World’s most efficient energy

Alfagy was selected by the developer for the project as the Combined Heat and Power (CHP) and gas conditioning supplier after a competition against leading manufacturers such as GE Energy, MWM and MAN. The project faced challenges in getting funding from a bank during the financial crisis that is still raging internationally. However, Alfagy’s high level of quality and service convinced the bank to grant a development loan. This is considered something of an accomplishment in the current climate according to Peter Kindt. "Given the current credit crunch, this project is an important demonstration of a sustainable energy future", said Peter Kindt.
"The deciding factor for the finance of the project was our plant’s world beating efficiency that produced £1.8 million more revenue than the competition. Our payback is simply the fastest in the market,” adds Peter Kindt.
The Ardstraw power plant will be the 52nd biogas power plant in the UK and only the 2nd in Northern Ireland. More farmers in Northern Ireland are now considering similar projects.

- Ends -

For more information, please contact Peter Kindt on +44 87 0033 6600 or via fm@alfagy.com



More information is available here: http://www.alfagy.com

Notes

About Alfagy Limited
Alfagy focuses on renewable energy and distributes Combined Heat and Power (CHP) plants that run on natural gas, biogas and wood. Alfagy provides Profitable Green Energy™ to farms, companies and organisations that wish to cut carbon emissions, costs and increase revenue. Alfagy provides plant maintenance, turn-key projects and finance using high efficiency technology to generate the best possible returns. Alfagy supplies high efficiency biogas plant from 50 kWe to 5 MWe with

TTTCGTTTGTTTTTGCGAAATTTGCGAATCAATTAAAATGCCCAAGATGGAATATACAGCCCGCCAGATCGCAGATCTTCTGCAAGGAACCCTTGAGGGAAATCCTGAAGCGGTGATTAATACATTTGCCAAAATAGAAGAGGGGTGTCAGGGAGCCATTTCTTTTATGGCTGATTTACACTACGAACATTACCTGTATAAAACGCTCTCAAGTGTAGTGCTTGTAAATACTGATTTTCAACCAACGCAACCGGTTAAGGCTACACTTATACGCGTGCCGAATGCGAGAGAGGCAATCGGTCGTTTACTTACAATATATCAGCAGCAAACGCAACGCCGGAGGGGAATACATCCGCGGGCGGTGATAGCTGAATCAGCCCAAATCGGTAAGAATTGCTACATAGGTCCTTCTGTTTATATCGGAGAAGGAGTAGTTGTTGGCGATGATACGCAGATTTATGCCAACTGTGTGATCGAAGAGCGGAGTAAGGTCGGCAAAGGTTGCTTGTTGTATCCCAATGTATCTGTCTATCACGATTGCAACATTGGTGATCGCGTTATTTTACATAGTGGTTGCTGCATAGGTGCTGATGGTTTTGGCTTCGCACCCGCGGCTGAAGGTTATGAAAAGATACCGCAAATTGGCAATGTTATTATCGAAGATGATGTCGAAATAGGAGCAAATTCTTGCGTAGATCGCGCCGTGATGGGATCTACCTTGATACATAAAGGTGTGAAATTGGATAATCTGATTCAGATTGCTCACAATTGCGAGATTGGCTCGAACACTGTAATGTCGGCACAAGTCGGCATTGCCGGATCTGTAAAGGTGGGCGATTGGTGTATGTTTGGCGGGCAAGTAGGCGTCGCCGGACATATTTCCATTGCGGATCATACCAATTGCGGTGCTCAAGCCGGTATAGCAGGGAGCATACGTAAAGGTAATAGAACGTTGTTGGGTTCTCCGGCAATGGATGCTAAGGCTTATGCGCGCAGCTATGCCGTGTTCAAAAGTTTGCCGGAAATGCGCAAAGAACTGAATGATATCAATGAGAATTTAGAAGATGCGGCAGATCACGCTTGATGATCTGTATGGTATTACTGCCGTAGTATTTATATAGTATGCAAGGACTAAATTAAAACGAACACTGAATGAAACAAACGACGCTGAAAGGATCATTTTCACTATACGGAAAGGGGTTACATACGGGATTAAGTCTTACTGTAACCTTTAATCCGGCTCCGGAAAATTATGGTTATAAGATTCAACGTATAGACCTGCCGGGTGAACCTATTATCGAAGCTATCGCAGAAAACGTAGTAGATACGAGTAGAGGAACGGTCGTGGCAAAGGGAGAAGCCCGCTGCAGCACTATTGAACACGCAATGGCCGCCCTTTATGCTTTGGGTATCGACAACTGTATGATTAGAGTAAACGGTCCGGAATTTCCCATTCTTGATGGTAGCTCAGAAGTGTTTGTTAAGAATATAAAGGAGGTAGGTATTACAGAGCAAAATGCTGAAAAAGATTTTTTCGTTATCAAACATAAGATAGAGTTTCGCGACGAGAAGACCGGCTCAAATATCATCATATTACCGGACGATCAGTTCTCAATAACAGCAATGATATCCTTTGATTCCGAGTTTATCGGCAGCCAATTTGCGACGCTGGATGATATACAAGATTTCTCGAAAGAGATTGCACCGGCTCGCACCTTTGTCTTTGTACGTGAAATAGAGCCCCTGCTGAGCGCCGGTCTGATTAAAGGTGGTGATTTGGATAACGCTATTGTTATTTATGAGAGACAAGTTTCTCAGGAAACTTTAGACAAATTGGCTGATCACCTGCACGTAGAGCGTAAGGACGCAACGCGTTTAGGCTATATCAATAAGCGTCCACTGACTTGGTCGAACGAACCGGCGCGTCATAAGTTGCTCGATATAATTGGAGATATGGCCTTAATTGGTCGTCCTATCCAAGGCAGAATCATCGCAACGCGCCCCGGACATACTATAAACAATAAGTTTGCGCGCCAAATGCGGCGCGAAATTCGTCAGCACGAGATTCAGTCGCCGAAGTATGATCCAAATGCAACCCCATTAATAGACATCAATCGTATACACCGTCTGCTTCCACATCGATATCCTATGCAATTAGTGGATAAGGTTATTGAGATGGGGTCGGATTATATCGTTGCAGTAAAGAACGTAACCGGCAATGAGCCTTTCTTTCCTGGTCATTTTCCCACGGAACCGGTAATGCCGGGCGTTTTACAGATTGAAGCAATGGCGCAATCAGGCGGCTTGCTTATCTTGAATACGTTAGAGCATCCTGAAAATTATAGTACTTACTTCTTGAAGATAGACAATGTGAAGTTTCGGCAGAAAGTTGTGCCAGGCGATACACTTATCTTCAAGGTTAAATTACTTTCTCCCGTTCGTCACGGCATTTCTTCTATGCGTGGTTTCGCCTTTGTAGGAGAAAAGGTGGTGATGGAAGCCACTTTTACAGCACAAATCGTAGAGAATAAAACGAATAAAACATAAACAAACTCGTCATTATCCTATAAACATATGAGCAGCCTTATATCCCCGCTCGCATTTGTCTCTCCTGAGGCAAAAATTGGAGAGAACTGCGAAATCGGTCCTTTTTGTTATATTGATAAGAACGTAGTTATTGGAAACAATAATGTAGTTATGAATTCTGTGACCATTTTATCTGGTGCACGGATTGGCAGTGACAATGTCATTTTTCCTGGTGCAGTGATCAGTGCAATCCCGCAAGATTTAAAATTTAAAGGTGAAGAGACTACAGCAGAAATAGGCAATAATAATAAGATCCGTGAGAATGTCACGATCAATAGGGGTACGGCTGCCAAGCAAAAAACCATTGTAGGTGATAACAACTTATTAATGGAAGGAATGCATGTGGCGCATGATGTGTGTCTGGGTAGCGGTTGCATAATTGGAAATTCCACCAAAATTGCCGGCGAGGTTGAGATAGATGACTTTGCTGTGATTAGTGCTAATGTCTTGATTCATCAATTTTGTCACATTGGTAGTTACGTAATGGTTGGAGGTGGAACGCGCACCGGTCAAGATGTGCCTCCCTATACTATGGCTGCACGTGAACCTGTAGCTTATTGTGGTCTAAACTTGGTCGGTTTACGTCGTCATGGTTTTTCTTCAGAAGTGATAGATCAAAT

up to 48.5% electric efficiency and has the largest range of any manufacturer.

About Ardstraw
The village of Ardstraw is west of Newtownstewart some 5 miles from the Irish border. In the 2001 Census it had a population of 222 people. It lies within the Strabane District Council area in Northern Ireland. Its tranquil and scenic setting added to by a recent enhancement scheme, belies its once illustrious status as the seat of an important bishopric, as well as the ancient resting place of the local branch of the O'Neill clan. Today, the village is an integral part of a thriving agricultural community. The
stone mill buildings at Ardstraw are a distinctive riverside feature on the River Derg.

About Anaerobic Digestion
The Anaerobic Digestion (AD) process is a great success on the European continent and there are more than 5,000 AD plants operating in northern Europe. AD happens where any organic material decomposes and methane-rich gas – known as ‘biogas’ – is released. Biogas can be burnt in a generator to produce renewable electricity and heat. After the methane and other gasses are extracted, a balanced, fibrous natural fertiliser called ‘digestate’ is spread on land as a fertiliser.